Blog: MCA DNA

Invisible Roses

By Jeanette Andrews

Video

blog intro

Jeanette Andrews provides some insight into her newest work, developed specifically for the MCA's 50th anniversary. The work debuts next Saturday, October 21, during the museum's free, weekend-long celebration.

text

Years ago, one of Chicago's most influential magicians, Eugene Burger, had given me a book by a magician who, in the early 1900s, was widely regarded as "the magician's magician." (I'll keep his name under wraps!) He was not famous, but had amassed an incredible base of knowledge. His original manuscript was previously unpublished until relatively recently, but included many gems of parlor magic—the type of magic that interests me most. The manuscript included some beautiful thoughts on doing a piece of magic with a large piece of cloth. I had never seen anything quite like it, but I was always interested in working on something in that vein.

One night in January 2017, I took out the book again to begin working on that piece. The next morning I sat down for my first meeting about a performance for the MCA. Ann Meisinger, the MCA's former assistant curator of public programs brought up Christo's 1969 wrap of the MCA and tossed out the idea: "it would be interesting if you could do something with a large piece of fabric . . . ?" The timing was incredible.

Featured image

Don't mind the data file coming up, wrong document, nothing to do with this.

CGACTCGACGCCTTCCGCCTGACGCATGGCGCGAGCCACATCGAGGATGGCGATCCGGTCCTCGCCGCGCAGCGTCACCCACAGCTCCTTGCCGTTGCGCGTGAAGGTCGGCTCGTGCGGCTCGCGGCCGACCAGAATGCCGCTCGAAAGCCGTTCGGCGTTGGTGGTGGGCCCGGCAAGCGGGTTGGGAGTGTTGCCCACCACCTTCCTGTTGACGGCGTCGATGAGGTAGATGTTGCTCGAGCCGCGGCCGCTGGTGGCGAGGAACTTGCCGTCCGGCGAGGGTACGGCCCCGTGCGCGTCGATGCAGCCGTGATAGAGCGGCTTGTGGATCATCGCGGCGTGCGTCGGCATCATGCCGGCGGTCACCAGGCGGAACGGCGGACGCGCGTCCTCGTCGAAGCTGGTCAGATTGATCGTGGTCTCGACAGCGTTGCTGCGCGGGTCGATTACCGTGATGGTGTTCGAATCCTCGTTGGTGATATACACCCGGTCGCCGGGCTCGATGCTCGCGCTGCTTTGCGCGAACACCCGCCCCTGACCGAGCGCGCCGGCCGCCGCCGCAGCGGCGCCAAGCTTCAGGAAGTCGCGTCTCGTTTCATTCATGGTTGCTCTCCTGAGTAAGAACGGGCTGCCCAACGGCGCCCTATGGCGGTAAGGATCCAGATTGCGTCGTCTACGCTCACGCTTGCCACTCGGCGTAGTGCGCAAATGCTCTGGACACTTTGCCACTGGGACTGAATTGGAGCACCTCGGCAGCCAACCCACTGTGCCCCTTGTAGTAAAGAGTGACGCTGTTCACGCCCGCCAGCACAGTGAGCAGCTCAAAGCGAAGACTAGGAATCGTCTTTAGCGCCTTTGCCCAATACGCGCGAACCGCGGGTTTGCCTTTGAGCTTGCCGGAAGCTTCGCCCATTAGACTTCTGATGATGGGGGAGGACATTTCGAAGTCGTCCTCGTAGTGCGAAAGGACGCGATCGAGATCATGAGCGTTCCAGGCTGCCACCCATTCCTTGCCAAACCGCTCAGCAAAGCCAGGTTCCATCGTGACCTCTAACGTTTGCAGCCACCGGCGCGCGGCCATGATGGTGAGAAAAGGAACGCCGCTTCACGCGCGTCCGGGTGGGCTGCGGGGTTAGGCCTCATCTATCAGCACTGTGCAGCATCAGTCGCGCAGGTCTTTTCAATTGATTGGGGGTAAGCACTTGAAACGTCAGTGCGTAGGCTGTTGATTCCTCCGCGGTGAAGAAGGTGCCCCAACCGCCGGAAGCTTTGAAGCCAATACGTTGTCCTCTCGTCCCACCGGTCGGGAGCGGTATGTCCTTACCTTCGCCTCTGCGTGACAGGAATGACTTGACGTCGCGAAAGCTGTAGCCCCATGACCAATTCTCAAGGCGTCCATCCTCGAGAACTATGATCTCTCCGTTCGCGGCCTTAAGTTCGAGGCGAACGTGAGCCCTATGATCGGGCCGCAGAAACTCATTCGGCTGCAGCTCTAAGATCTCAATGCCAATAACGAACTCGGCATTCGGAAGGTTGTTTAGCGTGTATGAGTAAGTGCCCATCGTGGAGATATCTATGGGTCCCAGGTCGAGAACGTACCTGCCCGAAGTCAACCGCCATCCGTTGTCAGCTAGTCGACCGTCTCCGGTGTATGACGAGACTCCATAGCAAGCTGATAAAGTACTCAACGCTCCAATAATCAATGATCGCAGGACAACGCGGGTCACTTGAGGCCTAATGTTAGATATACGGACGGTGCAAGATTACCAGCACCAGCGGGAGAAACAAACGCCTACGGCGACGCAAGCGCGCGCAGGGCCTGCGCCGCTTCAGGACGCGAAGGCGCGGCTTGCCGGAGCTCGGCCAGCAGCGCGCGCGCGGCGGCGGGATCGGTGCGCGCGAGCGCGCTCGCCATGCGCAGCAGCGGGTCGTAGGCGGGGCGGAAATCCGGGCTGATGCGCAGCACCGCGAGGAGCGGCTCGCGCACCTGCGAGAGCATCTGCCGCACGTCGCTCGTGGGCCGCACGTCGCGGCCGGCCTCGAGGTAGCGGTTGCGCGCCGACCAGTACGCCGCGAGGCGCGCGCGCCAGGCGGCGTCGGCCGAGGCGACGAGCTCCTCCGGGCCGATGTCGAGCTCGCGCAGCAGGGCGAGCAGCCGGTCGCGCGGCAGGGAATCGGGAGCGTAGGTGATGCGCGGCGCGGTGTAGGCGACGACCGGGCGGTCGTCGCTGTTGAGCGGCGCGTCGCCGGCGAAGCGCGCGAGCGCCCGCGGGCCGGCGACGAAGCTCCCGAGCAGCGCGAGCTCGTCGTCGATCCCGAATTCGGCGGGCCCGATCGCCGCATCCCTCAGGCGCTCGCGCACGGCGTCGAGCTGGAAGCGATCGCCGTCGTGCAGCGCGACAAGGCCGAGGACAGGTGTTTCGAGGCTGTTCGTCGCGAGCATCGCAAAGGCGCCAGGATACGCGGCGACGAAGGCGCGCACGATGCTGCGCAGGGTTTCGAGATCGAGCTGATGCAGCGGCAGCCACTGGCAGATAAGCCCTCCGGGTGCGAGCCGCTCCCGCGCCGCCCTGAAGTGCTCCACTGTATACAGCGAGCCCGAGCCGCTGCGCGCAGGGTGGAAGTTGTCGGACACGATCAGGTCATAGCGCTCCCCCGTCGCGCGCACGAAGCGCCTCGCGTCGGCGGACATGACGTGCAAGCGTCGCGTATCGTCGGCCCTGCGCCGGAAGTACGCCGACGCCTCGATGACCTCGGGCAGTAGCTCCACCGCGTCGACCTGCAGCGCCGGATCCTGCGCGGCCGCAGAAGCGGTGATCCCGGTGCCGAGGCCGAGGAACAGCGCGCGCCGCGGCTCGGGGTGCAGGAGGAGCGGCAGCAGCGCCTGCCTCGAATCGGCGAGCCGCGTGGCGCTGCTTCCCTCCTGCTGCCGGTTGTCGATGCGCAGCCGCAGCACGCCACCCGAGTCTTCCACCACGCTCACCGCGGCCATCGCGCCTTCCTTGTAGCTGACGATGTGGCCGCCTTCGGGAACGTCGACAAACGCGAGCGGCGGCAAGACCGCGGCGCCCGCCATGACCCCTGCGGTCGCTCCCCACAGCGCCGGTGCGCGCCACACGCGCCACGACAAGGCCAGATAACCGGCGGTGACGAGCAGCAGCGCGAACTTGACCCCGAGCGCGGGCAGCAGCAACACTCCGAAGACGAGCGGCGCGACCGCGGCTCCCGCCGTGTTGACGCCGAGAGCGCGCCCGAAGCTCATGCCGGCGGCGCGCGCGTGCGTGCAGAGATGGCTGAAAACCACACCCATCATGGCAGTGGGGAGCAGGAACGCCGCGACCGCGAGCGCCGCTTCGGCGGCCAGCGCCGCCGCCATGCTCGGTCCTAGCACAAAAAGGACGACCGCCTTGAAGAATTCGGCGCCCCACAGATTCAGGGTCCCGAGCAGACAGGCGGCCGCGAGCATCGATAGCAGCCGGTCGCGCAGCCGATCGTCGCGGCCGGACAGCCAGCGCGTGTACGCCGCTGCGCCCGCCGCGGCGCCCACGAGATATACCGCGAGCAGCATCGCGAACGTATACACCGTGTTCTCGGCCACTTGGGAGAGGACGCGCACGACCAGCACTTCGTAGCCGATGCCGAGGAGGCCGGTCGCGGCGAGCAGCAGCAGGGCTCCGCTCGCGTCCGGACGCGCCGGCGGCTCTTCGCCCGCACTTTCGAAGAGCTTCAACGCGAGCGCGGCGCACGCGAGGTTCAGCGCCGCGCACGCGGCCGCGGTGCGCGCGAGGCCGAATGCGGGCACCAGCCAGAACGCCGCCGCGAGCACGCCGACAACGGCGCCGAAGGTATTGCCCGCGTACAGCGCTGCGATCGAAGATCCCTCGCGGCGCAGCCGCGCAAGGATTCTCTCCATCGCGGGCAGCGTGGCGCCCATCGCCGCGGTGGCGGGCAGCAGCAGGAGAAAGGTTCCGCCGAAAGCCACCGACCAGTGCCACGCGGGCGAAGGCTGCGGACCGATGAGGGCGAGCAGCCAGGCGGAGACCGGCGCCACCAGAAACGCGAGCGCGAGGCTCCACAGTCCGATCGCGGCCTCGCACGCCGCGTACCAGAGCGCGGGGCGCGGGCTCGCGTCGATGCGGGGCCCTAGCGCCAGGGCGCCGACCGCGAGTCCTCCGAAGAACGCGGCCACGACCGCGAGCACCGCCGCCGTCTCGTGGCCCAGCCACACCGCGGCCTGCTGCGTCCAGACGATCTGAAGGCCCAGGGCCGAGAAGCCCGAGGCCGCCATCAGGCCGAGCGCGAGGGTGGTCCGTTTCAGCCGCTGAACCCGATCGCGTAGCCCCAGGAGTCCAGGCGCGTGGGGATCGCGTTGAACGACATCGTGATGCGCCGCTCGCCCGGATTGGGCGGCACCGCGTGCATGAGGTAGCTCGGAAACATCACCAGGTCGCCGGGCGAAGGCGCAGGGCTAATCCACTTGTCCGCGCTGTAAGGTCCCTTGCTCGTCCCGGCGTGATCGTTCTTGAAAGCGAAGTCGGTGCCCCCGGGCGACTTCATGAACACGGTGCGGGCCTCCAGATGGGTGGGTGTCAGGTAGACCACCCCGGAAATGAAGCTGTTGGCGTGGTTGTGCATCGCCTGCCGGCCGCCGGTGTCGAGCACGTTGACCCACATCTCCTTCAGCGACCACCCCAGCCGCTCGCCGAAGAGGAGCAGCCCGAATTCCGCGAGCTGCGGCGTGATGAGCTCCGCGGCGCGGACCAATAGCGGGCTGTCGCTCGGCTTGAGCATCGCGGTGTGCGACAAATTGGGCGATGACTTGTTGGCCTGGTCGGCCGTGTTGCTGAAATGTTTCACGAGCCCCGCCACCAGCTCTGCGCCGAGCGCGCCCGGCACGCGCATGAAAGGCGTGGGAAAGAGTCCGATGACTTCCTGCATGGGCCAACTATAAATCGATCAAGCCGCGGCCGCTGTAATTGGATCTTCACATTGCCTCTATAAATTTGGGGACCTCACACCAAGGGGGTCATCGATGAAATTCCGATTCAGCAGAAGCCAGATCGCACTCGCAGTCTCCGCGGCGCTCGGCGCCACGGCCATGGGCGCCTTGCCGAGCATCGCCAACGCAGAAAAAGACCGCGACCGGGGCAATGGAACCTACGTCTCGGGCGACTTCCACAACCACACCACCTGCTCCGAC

text

I immediately began working on the piece, while continuing to research the idea of invisibility. This evolved into looking at different notions of being hidden in plain sight—a topic I find truly fascinating. In their wrap of the MCA, Christo and Jeanne-Claude had forms that were both concealed and revealed and literally shrouded in mystery.

For the next seven months I spent every day developing the illusion, working with new processes and materials for the piece. (Needless to say, I have spent the better part of a year in an apartment and studio covered in fabric!) As a diehard minimalist, I wanted to try and streamline the aesthetic of the work, while using Christo and Jeanne-Claude's work as a reference, and I was excited by the idea of the materials themselves being disseminated upon each performance's completion.

This work is quite literally my love letter to my family and friends, our city, and the museum that has felt like home to me since I was 16. And I can't wait to share it with all of you.